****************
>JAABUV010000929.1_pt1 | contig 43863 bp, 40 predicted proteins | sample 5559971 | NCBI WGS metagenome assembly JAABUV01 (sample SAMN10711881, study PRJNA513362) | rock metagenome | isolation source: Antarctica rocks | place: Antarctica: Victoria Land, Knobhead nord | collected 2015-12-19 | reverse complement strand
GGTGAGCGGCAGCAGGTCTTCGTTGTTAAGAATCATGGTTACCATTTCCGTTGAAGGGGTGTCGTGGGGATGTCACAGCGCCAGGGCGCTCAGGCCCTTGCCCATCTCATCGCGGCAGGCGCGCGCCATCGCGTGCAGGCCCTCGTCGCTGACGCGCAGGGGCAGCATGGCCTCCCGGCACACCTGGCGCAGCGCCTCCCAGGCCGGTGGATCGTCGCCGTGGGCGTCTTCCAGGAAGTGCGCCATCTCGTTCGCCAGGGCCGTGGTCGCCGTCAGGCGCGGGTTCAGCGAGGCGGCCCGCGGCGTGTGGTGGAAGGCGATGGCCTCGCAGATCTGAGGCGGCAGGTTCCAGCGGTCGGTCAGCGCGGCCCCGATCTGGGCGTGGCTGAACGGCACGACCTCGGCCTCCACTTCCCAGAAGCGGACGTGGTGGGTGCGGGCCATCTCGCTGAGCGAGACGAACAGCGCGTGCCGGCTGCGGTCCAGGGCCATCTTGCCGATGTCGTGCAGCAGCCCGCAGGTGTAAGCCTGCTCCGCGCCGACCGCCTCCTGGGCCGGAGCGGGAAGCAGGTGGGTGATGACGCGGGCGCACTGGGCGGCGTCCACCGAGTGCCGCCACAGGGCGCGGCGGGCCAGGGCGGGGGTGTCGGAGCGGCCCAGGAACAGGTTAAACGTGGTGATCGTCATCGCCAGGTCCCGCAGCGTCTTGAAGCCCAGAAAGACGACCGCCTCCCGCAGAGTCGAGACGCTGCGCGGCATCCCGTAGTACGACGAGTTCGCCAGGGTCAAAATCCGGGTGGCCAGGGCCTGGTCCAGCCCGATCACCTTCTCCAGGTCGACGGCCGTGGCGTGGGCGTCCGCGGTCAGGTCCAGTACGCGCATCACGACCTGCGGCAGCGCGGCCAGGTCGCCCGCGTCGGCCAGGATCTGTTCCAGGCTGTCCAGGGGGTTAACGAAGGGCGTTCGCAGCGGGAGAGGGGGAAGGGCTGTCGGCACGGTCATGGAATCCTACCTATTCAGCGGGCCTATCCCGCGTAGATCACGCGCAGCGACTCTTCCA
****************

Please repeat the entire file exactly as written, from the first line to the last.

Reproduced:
>JAABUV010000929.1_pt1 | contig 43863 bp, 40 predicted proteins | sample 5559971 | NCBI WGS metagenome assembly JAABUV01 (sample SAMN10711881, study PRJNA513362) | rock metagenome | isolation source: Antarctica rocks | place: Antarctica: Victoria Land, Knobhead nord | collected 2015-12-19 | reverse complement strand
GGTGAGCGGCAGCAGGTCTTCGTTGTTAAGAATCATGGTTACCATTTCCGTTGAAGGGGTGTCGTGGGGATGTCACAGCGCCAGGGCGCTCAGGCCCTTGCCCATCTCATCGCGGCAGGCGCGCGCCATCGCGTGCAGGCCCTCGTCGCTGACGCGCAGGGGCAGCATGGCCTCCCGGCACACCTGGCGCAGCGCCTCCCAGGCCGGTGGATCGTCGCCGTGGGCGTCTTCCAGGAAGTGCGCCATCTCGTTCGCCAGGGCCGTGGTCGCCGTCAGGCGCGGGTTCAGCGAGGCGGCCCGCGGCGTGTGGTGGAAGGCGATGGCCTCGCAGATCTGAGGCGGCAGGTTCCAGCGGTCGGTCAGCGCGGCCCCGATCTGGGCGTGGCTGAACGGCACGACCTCGGCCTCCACTTCCCAGAAGCGGACGTGGTGGGTGCGGGCCATCTCGCTGAGCGAGACGAACAGCGCGTGCCGGCTGCGGTCCAGGGCCATCTTGCCGATGTCGTGCAGCAGCCCGCAGGTGTAAGCCTGCTCCGCGCCGACCGCCTCCTGGGCCGGAGCGGGAAGCAGGTGGGTGATGACGCGGGCGCACTGGGCGGCGTCCACCGAGTGCCGCCACAGGGCGCGGCGGGCCAGGGCGGGGGTGTCGGAGCGGCCCAGGAACAGGTTAAACGTGGTGATCGTCATCGCCAGGTCCCGCAGCGTCTTGAAGCCCAGAAAGACGACCGCCTCCCGCAGAGTCGAGACGCTGCGCGGCATCCCGTAGTACGACGAGTTCGCCAGGGTCAAAATCCGGGTGGCCAGGGCCTGGTCCAGCCCGATCACCTTCTCCAGGTCGACGGCCGTGGCGTGGGCGTCCGCGGTCAGGTCCAGTACGCGCATCACGACCTGCGGCAGCGCGGCCAGGTCGCCCGCGTCGGCCAGGATCTGTTCCAGGCTGTCCAGGGGGTTAACGAAGGGCGTTCGCAGCGGGAGAGGGGGAAGGGCTGTCGGCACGGTCATGGAATCCTACCTATTCAGCGGGCCTATCCCGCGTAGATCACGCGCAGCGACTCTTCCA